Two of the three abstracts presented by Cardinal Health Specialty Solutions focused on real-world post-marketing adverse events (AEs) associated with axicabtagene ciloleucel or tisagenlecleucel, as reported in the Food and Drug Administration Adverse Event Reporting System (FAERS) database. The first of these examined AEs associated with CAR T-cell therapy among adults age ≥65 (a population under-represented in clinical trials). The authors found that 39 percent of the AE cases reported involved patients age 65 or older. These patients had a higher incidence of neurotoxicity and atrial fibrillation, while patients age <65 had increased incidence of some CRS components, especially pyrexia and tachycardia. Younger patients also had higher rates of hospitalization. A second abstract focused on neurological AEs associated with CAR T-cell therapy. Neurological AEs were common with CAR T-cell therapy in the real world, reported in 65 percent of AE cases. The types of neurological AEs reported largely resembled those reported in clinical trials, and were associated with the agent used, age ≥65 as well as the presence of CRS, cardiac and psychiatric AEs.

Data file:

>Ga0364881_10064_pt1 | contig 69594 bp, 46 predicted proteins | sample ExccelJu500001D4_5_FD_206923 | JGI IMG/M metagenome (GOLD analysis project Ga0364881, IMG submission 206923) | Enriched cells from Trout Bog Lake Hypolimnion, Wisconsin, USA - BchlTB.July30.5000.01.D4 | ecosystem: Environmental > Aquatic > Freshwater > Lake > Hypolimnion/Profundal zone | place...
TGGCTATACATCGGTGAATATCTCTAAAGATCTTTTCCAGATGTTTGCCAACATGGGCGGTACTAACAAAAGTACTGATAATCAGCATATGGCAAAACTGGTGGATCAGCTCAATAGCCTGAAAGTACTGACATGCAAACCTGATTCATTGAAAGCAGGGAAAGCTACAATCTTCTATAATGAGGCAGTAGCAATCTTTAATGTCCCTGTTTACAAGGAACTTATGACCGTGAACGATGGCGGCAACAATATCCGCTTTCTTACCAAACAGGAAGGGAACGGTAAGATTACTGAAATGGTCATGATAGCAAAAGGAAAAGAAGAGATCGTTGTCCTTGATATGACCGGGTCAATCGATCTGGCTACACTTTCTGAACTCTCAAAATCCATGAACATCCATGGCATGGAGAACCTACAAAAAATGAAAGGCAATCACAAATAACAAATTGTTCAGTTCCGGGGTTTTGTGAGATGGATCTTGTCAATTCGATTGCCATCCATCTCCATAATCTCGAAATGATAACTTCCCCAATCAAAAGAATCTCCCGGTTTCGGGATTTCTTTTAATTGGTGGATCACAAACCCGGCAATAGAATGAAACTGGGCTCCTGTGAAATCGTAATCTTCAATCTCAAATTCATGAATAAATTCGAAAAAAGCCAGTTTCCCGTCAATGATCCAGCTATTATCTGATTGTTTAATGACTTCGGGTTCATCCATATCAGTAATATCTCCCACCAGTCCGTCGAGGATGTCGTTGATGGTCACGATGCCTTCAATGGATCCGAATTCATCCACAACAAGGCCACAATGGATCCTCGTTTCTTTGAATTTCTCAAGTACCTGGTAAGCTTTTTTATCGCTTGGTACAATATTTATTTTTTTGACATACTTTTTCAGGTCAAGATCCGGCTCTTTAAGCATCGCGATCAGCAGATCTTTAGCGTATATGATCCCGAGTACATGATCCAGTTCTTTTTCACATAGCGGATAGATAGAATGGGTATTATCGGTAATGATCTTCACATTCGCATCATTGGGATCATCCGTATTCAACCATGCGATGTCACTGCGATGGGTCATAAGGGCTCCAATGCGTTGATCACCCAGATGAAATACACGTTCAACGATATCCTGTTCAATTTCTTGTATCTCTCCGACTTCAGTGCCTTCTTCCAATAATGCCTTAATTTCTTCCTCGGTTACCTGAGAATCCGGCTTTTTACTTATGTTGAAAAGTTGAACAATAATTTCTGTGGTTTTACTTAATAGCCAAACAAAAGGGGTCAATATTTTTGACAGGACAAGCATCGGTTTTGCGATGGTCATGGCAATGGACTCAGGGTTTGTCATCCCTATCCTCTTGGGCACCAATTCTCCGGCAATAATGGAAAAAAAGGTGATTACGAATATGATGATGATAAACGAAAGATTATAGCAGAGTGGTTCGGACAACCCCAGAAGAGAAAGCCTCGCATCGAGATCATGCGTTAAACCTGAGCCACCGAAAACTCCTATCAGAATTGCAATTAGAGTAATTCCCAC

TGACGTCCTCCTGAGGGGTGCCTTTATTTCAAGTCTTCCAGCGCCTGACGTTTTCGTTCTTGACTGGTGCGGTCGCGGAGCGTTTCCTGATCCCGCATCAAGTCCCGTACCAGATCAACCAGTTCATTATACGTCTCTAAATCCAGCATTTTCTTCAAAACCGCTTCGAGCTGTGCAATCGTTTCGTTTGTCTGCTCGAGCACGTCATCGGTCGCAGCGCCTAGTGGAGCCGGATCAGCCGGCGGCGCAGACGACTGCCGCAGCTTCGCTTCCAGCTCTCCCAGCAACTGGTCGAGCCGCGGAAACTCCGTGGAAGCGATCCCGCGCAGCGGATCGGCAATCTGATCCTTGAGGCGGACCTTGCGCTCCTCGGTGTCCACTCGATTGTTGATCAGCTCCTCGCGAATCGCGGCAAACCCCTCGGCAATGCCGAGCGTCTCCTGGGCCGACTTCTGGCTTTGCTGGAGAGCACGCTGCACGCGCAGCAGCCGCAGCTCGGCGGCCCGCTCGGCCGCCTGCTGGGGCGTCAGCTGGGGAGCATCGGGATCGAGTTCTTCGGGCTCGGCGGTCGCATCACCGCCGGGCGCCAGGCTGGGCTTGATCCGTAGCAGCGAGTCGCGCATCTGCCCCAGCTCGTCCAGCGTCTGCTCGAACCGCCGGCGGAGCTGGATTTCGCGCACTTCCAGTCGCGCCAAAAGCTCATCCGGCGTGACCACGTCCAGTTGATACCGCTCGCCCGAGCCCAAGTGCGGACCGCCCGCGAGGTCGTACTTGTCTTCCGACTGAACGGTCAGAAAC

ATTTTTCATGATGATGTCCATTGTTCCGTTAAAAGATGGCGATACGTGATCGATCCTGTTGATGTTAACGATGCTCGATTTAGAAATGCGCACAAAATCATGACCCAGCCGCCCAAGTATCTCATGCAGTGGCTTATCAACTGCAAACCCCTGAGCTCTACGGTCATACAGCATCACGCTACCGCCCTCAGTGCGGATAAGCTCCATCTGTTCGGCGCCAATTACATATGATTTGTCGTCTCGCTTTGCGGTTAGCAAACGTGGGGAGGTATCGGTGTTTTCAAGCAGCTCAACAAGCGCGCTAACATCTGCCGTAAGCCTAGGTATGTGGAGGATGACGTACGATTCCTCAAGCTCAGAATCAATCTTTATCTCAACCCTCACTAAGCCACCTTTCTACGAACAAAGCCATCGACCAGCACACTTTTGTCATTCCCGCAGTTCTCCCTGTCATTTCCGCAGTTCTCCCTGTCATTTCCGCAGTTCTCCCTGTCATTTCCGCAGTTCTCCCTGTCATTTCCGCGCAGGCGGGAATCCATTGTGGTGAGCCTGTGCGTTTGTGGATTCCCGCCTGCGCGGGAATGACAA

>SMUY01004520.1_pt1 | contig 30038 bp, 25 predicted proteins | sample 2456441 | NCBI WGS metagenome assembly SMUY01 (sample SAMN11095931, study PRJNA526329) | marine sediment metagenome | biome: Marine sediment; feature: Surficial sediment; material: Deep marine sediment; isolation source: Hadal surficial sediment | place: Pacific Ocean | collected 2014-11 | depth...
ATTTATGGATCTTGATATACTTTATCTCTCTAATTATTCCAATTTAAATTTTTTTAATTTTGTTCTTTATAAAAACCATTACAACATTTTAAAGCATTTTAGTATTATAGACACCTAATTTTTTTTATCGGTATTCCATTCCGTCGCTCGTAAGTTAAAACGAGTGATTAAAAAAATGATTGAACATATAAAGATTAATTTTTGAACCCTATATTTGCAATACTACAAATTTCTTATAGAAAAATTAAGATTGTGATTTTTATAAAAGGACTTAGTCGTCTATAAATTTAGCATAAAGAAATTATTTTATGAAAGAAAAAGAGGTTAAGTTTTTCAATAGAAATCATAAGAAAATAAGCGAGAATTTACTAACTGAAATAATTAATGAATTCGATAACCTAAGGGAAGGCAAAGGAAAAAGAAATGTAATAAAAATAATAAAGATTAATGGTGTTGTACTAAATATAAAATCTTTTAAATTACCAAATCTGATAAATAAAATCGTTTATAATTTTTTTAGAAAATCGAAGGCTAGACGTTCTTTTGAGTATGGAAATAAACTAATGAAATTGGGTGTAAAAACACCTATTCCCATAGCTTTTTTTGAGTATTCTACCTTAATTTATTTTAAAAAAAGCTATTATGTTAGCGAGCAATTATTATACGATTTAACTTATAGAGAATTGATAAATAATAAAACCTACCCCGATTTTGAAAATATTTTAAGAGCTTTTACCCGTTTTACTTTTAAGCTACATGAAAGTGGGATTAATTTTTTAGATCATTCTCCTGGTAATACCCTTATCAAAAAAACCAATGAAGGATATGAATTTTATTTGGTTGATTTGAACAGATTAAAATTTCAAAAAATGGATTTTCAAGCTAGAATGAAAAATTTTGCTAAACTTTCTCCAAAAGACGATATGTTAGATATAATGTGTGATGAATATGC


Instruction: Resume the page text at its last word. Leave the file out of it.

A third abstract reported the perceptions of community hematologists and oncologists regarding their use of, referrals for and barriers to CAR-T therapy as well their perception of the value of the real-world CAR-T evidence, as collected during a live market research program conducted in 2019. There is significant interest in adopting and using CAR-T therapies in large B-cell lymphoma amongst community hematologists and oncologists. The top two reported barriers to prescribing/recommending CAR-T therapy were the cumbersome logistics of administering therapy and following patients (52 percent), and the cost of the therapy (46 percent). Perception of real-world CAR-T therapy evidence was favorable: 73 percent of participants indicated that this information is likely to cause them to recommend CAR-T therapy for more of their patients with diffuse large B-cell lymphoma.